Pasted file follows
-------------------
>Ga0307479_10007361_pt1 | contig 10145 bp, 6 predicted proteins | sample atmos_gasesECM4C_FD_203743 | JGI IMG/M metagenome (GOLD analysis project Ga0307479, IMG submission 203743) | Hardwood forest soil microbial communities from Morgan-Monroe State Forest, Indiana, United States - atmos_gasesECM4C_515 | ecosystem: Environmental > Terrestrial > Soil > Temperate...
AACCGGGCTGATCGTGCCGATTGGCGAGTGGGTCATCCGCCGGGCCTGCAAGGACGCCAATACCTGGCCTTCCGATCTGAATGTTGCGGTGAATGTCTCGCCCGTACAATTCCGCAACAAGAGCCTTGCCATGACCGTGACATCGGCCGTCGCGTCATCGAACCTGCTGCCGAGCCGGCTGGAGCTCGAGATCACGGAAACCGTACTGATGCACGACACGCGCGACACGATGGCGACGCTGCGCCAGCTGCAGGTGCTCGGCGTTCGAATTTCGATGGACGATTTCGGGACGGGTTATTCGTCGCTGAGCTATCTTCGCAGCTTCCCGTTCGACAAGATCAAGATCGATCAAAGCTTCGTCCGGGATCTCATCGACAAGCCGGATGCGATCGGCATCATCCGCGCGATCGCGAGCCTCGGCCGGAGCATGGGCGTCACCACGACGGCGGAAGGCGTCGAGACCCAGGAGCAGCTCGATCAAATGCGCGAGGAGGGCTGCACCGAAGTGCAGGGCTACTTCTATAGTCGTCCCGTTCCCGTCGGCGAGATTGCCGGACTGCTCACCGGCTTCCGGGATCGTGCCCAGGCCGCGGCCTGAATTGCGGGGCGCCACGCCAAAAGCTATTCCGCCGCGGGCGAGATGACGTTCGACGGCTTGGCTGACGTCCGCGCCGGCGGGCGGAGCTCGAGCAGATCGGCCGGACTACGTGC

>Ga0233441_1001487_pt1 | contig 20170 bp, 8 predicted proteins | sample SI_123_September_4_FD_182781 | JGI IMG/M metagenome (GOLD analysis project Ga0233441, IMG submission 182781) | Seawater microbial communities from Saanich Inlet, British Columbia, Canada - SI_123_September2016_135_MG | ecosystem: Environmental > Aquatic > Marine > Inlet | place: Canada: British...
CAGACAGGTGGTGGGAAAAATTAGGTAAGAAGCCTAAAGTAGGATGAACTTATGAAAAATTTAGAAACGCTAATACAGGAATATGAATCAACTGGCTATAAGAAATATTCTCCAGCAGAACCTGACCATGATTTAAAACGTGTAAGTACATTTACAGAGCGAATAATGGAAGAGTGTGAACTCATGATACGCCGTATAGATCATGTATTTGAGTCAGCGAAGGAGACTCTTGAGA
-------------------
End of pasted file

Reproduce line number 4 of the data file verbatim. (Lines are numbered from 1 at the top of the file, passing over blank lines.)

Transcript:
CAGACAGGTGGTGGGAAAAATTAGGTAAGAAGCCTAAAGTAGGATGAACTTATGAAAAATTTAGAAACGCTAATACAGGAATATGAATCAACTGGCTATAAGAAATATTCTCCAGCAGAACCTGACCATGATTTAAAACGTGTAAGTACATTTACAGAGCGAATAATGGAAGAGTGTGAACTCATGATACGCCGTATAGATCATGTATTTGAGTCAGCGAAGGAGACTCTTGAGA